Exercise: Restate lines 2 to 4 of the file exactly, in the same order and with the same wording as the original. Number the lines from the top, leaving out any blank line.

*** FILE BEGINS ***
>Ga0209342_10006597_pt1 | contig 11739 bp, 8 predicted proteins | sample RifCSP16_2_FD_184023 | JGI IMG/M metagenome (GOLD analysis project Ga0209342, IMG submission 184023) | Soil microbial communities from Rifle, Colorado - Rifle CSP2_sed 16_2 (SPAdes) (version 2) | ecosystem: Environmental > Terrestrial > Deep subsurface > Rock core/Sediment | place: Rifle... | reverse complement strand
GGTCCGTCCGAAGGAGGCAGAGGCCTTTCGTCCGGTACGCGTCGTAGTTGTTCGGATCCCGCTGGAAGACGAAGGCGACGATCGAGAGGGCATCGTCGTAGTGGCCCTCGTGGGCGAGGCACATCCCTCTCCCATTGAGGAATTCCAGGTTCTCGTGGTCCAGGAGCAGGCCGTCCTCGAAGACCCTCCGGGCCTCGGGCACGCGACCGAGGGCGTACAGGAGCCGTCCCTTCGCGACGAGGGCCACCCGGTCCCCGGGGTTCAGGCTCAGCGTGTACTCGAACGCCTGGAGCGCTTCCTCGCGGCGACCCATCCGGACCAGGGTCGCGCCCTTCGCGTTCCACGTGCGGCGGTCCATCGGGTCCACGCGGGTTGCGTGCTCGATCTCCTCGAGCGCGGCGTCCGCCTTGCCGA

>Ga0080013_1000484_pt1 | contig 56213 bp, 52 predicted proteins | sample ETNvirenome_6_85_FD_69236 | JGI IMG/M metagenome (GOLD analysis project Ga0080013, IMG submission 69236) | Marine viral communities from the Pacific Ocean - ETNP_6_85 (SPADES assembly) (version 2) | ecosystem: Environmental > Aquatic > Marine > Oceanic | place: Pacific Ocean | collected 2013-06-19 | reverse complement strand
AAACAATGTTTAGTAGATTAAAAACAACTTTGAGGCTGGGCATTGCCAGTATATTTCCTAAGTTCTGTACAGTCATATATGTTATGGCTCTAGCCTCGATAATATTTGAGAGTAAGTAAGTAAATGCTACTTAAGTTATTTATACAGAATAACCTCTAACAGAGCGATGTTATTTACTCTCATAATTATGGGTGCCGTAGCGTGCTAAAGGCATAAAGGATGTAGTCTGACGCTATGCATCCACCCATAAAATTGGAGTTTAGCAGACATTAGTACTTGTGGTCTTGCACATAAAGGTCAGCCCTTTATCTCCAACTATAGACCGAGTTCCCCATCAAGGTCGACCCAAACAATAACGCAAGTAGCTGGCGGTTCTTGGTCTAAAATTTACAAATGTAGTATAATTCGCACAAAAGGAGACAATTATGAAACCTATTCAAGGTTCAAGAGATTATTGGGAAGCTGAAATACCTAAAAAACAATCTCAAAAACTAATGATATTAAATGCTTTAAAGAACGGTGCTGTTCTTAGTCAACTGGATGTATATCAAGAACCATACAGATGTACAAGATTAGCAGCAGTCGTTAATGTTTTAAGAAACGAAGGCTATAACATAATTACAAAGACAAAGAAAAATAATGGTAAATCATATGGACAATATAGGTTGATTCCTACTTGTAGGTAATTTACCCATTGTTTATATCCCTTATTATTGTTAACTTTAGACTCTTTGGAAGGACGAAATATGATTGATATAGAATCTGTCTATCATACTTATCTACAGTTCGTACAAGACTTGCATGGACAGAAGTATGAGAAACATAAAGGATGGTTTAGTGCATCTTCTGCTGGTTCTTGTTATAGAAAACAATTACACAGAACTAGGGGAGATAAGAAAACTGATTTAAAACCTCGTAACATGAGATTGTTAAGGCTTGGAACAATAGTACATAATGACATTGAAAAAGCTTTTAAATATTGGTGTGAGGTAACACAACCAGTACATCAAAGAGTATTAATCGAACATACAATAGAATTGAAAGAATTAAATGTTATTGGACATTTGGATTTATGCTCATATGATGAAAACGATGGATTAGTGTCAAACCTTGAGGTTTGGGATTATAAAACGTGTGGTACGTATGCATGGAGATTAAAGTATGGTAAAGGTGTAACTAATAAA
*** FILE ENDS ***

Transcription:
GGTCCGTCCGAAGGAGGCAGAGGCCTTTCGTCCGGTACGCGTCGTAGTTGTTCGGATCCCGCTGGAAGACGAAGGCGACGATCGAGAGGGCATCGTCGTAGTGGCCCTCGTGGGCGAGGCACATCCCTCTCCCATTGAGGAATTCCAGGTTCTCGTGGTCCAGGAGCAGGCCGTCCTCGAAGACCCTCCGGGCCTCGGGCACGCGACCGAGGGCGTACAGGAGCCGTCCCTTCGCGACGAGGGCCACCCGGTCCCCGGGGTTCAGGCTCAGCGTGTACTCGAACGCCTGGAGCGCTTCCTCGCGGCGACCCATCCGGACCAGGGTCGCGCCCTTCGCGTTCCACGTGCGGCGGTCCATCGGGTCCACGCGGGTTGCGTGCTCGATCTCCTCGAGCGCGGCGTCCGCCTTGCCGA

>Ga0080013_1000484_pt1 | contig 56213 bp, 52 predicted proteins | sample ETNvirenome_6_85_FD_69236 | JGI IMG/M metagenome (GOLD analysis project Ga0080013, IMG submission 69236) | Marine viral communities from the Pacific Ocean - ETNP_6_85 (SPADES assembly) (version 2) | ecosystem: Environmental > Aquatic > Marine > Oceanic | place: Pacific Ocean | collected 2013-06-19 | reverse complement strand
AAACAATGTTTAGTAGATTAAAAACAACTTTGAGGCTGGGCATTGCCAGTATATTTCCTAAGTTCTGTACAGTCATATATGTTATGGCTCTAGCCTCGATAATATTTGAGAGTAAGTAAGTAAATGCTACTTAAGTTATTTATACAGAATAACCTCTAACAGAGCGATGTTATTTACTCTCATAATTATGGGTGCCGTAGCGTGCTAAAGGCATAAAGGATGTAGTCTGACGCTATGCATCCACCCATAAAATTGGAGTTTAGCAGACATTAGTACTTGTGGTCTTGCACATAAAGGTCAGCCCTTTATCTCCAACTATAGACCGAGTTCCCCATCAAGGTCGACCCAAACAATAACGCAAGTAGCTGGCGGTTCTTGGTCTAAAATTTACAAATGTAGTATAATTCGCACAAAAGGAGACAATTATGAAACCTATTCAAGGTTCAAGAGATTATTGGGAAGCTGAAATACCTAAAAAACAATCTCAAAAACTAATGATATTAAATGCTTTAAAGAACGGTGCTGTTCTTAGTCAACTGGATGTATATCAAGAACCATACAGATGTACAAGATTAGCAGCAGTCGTTAATGTTTTAAGAAACGAAGGCTATAACATAATTACAAAGACAAAGAAAAATAATGGTAAATCATATGGACAATATAGGTTGATTCCTACTTGTAGGTAATTTACCCATTGTTTATATCCCTTATTATTGTTAACTTTAGACTCTTTGGAAGGACGAAATATGATTGATATAGAATCTGTCTATCATACTTATCTACAGTTCGTACAAGACTTGCATGGACAGAAGTATGAGAAACATAAAGGATGGTTTAGTGCATCTTCTGCTGGTTCTTGTTATAGAAAACAATTACACAGAACTAGGGGAGATAAGAAAACTGATTTAAAACCTCGTAACATGAGATTGTTAAGGCTTGGAACAATAGTACATAATGACATTGAAAAAGCTTTTAAATATTGGTGTGAGGTAACACAACCAGTACATCAAAGAGTATTAATCGAACATACAATAGAATTGAAAGAATTAAATGTTATTGGACATTTGGATTTATGCTCATATGATGAAAACGATGGATTAGTGTCAAACCTTGAGGTTTGGGATTATAAAACGTGTGGTACGTATGCATGGAGATTAAAGTATGGTAAAGGTGTAACTAATAAA